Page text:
Agrivoltaics with Spectral Beam Splitting

Agri-Photovoltaics (Agrivoltaics, APV) is an emerging field with rapidly growing interest. However, the typical APV layout is no different than standard PV farms. Because standard PV panels essentially block all sunlight, the field density is highly compromised to allow sufficient visible light to reach the crops, thus significantly reducing the potential electrical output from the APV field. The researchers have developed a unique APV collector with spectral beam splitting, which divides the sunlight between conversion to electricity and the transmission of visible light necessary for crops. Models and computational simulations were also developed to provide an evaluation of the optical and electrical performance of such collectors. Our analysis shows that the new collector not only avoids a significant penalty in crop yield but also allows higher field density than standard APV and accordingly better electricity output per unit area.

APV layout that maximizes the value of electrical output (i.e., high field density) while allowing no/minimal damage to crop yield.

A unique configuration of a collector unit that includes a bi-facial standard PV panel mounted perpendicular to the sun’s direction and two spectral beam splitters (mirrors) located at an angle of 45 degrees on both sides of the panel. The design of the mirrors allows the transmission of part of the solar radiation (visible/PAR, or part of the visible) directly toward the ground crops, while the other part of the solar spectrum is reflected symmetrically towards the panel and converted into electricity. The whole structure is tracking the sun with a single-axis mechanism.
This approach makes it possible to reduce the spacing between collector rows in the field up to the full density commonly used in commercial photovoltaic fields, as opposed to half the density used in standard APV fields. The advantage is therefore dual: (1) minimal impact on the crop yield (the impact in half density, standard APV is still significant, in the magnitude of 20-30% and (2) higher electricity output per unit area.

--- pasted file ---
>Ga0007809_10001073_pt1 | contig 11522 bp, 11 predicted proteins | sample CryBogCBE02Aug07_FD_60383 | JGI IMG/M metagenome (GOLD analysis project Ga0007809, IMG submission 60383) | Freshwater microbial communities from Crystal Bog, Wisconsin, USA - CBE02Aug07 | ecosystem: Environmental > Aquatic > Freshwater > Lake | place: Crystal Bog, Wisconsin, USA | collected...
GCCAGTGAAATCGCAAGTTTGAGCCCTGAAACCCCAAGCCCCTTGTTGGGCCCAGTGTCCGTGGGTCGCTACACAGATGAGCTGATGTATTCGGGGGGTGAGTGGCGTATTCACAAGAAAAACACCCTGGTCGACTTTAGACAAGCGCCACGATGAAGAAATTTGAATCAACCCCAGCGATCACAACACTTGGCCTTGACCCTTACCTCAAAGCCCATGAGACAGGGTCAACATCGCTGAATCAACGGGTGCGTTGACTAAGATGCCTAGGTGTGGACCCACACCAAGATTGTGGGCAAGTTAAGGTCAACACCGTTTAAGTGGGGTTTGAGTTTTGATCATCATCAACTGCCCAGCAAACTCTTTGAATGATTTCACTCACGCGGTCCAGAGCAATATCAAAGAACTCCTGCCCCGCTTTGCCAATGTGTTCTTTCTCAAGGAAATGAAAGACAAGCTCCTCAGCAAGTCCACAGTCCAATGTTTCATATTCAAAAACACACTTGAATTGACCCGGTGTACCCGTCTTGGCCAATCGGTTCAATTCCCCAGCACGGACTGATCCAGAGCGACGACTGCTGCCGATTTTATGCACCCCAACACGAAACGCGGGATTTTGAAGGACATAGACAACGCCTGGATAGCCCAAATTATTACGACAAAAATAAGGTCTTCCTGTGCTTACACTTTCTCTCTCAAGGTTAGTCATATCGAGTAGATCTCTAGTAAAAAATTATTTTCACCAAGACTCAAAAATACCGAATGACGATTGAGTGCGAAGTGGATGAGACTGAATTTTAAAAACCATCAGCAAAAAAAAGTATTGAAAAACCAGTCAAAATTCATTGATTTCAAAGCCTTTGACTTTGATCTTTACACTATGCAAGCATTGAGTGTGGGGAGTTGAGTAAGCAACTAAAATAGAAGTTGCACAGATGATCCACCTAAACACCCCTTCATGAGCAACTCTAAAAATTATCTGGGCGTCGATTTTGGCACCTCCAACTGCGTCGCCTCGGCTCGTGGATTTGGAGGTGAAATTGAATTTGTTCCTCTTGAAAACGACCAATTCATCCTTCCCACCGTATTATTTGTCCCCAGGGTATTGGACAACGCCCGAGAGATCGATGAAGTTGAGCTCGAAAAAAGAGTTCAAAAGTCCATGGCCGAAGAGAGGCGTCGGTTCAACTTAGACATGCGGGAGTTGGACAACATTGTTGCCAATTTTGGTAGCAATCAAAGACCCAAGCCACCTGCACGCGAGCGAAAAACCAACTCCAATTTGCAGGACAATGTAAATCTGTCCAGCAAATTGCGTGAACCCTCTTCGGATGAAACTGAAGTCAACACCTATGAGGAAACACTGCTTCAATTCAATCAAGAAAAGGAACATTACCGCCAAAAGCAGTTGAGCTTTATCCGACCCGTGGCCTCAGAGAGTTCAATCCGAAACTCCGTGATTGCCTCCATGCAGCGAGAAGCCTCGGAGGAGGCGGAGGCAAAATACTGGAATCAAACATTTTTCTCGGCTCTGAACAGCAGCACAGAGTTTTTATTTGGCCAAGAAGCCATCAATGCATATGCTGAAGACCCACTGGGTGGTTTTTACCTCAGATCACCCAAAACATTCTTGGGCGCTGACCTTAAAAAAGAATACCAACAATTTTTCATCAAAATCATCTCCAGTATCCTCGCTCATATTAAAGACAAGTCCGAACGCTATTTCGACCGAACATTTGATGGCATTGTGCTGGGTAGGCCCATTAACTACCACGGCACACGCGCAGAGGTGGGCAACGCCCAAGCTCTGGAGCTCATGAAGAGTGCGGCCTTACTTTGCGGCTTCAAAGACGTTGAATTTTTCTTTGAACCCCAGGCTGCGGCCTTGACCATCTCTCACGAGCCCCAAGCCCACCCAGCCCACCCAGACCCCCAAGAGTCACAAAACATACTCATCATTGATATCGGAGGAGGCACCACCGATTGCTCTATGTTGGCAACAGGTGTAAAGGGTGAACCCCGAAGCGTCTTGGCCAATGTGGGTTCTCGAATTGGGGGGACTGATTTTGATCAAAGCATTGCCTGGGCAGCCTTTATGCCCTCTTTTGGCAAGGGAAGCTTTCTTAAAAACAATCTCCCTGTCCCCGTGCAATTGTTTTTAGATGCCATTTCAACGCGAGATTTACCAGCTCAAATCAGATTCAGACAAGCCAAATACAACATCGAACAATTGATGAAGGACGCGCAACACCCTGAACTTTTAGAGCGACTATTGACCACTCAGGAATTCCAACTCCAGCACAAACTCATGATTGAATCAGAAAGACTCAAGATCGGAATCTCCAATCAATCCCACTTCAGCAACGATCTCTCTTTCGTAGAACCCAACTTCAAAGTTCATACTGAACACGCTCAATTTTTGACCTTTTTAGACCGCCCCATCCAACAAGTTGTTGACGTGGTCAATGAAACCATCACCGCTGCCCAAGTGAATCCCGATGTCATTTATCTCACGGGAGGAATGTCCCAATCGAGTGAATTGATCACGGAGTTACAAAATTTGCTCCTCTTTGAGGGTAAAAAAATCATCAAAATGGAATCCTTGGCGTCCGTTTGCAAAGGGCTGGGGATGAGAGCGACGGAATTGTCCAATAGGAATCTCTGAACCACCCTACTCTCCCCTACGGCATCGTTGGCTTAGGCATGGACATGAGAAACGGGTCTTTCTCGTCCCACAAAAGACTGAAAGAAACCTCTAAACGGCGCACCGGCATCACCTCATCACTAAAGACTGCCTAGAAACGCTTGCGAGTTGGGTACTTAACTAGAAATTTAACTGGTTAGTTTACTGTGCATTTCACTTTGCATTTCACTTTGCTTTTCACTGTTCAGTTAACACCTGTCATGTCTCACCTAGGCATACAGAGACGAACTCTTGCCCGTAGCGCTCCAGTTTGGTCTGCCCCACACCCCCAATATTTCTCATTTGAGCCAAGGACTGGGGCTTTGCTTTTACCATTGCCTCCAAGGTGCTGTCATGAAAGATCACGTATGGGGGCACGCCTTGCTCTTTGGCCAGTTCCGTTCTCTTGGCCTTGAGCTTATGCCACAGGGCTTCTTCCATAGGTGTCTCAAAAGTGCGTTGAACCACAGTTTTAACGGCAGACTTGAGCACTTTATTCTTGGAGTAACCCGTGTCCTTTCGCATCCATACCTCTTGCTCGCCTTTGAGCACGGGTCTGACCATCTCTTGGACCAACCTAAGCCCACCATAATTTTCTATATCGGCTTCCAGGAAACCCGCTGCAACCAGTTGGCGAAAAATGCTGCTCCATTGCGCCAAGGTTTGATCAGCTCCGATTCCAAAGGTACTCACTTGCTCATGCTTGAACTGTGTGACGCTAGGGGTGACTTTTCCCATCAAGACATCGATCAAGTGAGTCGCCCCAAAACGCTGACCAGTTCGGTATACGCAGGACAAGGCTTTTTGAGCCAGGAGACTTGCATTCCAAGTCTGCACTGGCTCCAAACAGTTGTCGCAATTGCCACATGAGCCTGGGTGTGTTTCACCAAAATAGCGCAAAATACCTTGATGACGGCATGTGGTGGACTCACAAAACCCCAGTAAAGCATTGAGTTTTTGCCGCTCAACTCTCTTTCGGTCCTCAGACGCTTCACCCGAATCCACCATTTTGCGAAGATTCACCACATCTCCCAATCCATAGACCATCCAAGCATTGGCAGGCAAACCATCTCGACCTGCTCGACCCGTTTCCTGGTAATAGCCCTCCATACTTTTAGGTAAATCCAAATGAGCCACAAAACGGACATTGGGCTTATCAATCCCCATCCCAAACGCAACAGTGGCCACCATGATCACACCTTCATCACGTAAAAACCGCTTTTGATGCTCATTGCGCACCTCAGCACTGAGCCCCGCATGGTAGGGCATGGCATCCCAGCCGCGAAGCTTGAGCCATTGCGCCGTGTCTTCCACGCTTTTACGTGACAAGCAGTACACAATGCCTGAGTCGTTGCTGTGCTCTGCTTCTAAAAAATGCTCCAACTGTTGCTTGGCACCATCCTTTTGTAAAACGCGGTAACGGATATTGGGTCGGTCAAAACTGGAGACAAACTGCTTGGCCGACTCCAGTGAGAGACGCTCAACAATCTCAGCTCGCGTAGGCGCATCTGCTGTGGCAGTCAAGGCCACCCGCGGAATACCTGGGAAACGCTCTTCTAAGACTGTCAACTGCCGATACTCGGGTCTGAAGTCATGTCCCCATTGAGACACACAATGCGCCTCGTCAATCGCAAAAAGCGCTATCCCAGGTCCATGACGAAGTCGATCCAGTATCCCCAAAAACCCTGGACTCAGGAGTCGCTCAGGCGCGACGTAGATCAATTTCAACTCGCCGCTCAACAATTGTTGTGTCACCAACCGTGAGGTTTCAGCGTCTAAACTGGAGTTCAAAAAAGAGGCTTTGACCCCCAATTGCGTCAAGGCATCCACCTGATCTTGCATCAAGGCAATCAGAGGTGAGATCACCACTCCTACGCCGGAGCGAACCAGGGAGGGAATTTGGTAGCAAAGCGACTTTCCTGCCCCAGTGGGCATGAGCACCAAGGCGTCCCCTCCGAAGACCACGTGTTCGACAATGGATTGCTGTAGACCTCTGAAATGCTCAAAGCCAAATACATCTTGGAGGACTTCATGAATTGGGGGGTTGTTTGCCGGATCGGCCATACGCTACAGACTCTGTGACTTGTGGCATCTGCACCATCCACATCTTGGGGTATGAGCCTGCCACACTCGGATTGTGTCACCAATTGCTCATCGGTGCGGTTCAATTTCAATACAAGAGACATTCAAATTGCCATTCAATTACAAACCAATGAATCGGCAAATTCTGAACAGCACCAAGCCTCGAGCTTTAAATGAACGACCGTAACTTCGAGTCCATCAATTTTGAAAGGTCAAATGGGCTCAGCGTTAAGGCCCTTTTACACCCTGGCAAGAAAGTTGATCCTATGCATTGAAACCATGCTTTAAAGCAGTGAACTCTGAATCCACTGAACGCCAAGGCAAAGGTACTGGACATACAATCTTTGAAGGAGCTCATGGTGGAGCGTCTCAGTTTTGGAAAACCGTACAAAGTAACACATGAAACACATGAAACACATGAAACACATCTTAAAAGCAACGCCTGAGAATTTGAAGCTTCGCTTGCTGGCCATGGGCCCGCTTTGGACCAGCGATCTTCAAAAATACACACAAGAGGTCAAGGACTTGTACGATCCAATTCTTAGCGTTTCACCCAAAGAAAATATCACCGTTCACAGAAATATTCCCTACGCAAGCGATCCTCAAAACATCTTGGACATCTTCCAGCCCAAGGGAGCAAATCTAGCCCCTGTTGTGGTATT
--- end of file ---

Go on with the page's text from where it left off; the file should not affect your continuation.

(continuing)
APV with Spectral Beam Splitting can be used for open-area agriculture with crops that are intolerant to shade. 
The global APV market was valued at $3.17B in 2021 and is expected to grow to $8.9B by 2030.

Initial proof of concept at a laboratory scale, with complete prototype collector testing. A Full-scale field was designed and analyzed optically and electrically. A techno-economic model for large-scale APV systems was developed and calibrated against current feed-in tariffs.

Know How.

1. Shalom, B. Optical and electrical performance of an agrivoltaic field with spectral beam splitting. M.Sc. Thesis, Tel Aviv University (2022).
2. Baron, S. Agrivoltaic solar collectors with spectral beam splitting. M.Sc. Thesis, Tel Aviv University (2022).
3. Shalom B., Kribus A., Mittelman G., Vitoshkin E., Optical and electrical performance of an agrivoltaic field with spectral beam splitting. 23 Sede Boqer Symp. Solar Electricity Production, Sede Boqer, Sep. 2022.
4. Vitoshkin E., Mittelman G., Baron S., Shalom B., Halperin I., Kribus A., Agrivolatic field with spectral splitting collectors: performance modeling and lab-scale experimental results. Agrivoltaics 2022, Piacenza, June 2022.

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